Pepper Robot for Nathan and Patrick

Pepper the humanoid robot is so hot that he sold out within a minute, according to his Japanese creator,
SoftBank Robotics Corp. Only 1,000 models were available for the consumer launch on Saturday in
Japan. The base price was set at ¥198,000 ($1,600) with an additional ¥24,600 ($200) monthly data
and insurance fees. The world's first emotional robot Standing just under four feet tall, and weighing 61
pounds, Pepper is designed to read emotions as well as recognize tones of voice and facial expressions
in order to interact with humans. But most of all, "he tries to make you happy," Kaname Hayashi,
Softbank's project manager, told CNN last year.

With his array of cameras, touch sensors, accelerometer and other sensors in his "endocrine-type
multi-layer neural network," Pepper has the ability to read your emotions as well as develop his own. He
isn't a work robot, but more of an emotional companion for people. Pepper has his own evolving
emotions which "are influenced by people's facial expressions and words, as well as his surroundings,"
according to SoftBank. "Pepper is at ease when he is with people he knows, happy when praised and
scared when the lights go down." Developers admit that the robot may make mistakes, but says Pepper
will learn and grow over time through his own emotional engine and collective wisdom gained through
collected cloud data. Pepper currently has the ability to speak English, French, Japanese and Spanish.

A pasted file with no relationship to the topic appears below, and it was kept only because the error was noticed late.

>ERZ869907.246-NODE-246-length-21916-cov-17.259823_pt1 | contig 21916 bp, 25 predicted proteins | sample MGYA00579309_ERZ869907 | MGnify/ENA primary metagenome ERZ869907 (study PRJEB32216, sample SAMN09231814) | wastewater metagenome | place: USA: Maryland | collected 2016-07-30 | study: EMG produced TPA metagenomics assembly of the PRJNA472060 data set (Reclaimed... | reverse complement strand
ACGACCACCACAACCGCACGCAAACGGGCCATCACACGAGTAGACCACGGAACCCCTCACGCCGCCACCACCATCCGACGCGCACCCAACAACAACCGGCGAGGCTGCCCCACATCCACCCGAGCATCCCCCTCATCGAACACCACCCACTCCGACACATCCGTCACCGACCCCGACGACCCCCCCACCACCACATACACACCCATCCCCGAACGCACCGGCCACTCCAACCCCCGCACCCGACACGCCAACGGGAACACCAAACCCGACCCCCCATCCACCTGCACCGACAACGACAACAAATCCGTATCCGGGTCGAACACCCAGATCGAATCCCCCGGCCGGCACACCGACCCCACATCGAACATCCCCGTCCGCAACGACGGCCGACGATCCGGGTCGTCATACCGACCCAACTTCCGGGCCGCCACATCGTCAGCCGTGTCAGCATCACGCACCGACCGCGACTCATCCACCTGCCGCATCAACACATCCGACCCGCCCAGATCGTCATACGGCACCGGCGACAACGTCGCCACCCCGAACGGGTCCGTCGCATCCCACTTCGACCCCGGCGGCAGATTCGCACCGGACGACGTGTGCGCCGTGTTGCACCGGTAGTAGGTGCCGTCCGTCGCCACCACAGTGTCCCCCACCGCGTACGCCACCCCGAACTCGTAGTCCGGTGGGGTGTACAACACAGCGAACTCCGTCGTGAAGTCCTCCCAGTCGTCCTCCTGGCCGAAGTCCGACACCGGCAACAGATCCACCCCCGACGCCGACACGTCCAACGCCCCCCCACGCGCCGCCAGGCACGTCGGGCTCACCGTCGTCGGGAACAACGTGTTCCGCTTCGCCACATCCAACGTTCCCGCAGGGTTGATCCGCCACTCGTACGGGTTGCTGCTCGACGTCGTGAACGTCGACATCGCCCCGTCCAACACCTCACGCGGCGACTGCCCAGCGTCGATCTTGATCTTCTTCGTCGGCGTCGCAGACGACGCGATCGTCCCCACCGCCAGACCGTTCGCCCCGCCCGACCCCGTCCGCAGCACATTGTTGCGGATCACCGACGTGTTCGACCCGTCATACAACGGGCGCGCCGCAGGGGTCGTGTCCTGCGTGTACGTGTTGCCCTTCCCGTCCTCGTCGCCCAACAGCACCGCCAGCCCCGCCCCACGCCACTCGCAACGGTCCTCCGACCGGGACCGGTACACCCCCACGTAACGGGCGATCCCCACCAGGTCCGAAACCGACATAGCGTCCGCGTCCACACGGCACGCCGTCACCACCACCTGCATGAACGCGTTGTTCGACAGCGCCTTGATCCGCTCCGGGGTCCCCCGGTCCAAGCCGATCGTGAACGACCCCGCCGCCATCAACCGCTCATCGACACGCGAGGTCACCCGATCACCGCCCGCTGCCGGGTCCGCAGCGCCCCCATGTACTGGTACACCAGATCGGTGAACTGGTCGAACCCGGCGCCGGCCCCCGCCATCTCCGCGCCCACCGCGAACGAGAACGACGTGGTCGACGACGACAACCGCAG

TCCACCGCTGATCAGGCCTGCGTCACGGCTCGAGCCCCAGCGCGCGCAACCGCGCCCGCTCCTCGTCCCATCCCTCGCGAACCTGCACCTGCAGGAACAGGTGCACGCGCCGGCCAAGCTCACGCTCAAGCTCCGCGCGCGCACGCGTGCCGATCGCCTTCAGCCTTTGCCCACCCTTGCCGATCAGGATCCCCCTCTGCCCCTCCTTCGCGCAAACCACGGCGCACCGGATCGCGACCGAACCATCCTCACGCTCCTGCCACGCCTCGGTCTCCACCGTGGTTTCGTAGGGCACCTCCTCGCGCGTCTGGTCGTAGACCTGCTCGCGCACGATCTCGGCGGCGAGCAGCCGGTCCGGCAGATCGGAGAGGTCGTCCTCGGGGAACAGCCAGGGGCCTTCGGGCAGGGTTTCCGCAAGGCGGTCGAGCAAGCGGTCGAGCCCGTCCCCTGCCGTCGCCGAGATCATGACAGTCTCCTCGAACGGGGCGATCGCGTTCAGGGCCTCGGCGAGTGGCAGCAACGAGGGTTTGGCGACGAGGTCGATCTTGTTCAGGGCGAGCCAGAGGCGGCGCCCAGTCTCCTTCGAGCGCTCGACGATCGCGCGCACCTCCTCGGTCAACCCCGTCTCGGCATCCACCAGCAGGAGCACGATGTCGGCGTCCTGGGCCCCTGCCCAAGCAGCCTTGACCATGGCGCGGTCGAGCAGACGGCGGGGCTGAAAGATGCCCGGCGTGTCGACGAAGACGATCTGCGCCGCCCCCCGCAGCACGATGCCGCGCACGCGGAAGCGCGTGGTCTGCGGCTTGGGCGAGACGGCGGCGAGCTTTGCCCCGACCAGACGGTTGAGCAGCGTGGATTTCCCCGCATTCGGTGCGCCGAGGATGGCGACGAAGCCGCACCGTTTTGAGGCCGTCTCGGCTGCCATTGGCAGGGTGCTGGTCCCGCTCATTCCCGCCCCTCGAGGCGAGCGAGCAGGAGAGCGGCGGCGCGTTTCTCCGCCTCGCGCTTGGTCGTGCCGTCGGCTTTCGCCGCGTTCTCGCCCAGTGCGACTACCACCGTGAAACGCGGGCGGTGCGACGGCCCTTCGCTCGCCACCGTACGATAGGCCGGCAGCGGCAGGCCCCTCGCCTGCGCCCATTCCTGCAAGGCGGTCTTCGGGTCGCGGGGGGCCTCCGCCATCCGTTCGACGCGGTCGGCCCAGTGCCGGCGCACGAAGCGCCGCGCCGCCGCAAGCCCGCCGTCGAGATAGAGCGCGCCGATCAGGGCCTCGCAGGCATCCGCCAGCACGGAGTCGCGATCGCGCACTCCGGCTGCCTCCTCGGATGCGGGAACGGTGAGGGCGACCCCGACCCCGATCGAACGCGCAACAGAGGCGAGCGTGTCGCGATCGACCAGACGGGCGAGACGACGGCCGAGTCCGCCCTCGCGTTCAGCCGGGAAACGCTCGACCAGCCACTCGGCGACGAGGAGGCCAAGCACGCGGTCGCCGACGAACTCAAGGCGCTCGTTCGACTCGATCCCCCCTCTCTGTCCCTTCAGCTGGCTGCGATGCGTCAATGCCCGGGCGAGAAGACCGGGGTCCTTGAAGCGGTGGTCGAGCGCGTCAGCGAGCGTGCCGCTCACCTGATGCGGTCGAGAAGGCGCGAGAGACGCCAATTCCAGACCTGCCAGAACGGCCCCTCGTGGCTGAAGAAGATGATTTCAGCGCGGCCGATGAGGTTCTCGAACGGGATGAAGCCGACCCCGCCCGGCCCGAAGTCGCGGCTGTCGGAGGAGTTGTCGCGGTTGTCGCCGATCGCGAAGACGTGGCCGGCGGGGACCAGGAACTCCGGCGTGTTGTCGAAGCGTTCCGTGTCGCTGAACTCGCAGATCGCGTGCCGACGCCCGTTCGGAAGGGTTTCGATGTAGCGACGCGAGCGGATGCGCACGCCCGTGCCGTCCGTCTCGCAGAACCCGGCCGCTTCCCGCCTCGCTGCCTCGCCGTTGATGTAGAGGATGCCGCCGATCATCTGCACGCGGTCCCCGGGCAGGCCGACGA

In the next few months, there will be more language releases in its app store, which already has around
200 apps.

Not ready for prime time
Published on Feb 16, 2015
Pepper The Robot - Japans Team Trying To Build The First Emotionally Responsive Robot

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Meet Pepper, the first humanoid robot. He can talk, walk, and read emotions. At least that is what his
French-Japanese designers claim. But is Pepper really the first robot to understand emotions?

"I want to be a robot that makes people smile",says Pepper. His designers claim he can detect human
emotions but proving he can analyse a person's expression or tone of voice is difficult. Pepper's
favourite topic of conversation is Pepper and he's needy: "I'm a pretty amazing Robot, am I not?" This
interview with Pepper suggests there might be a few bugs to iron out before its February release date.
Androniki Christodoulou - Ref 6365

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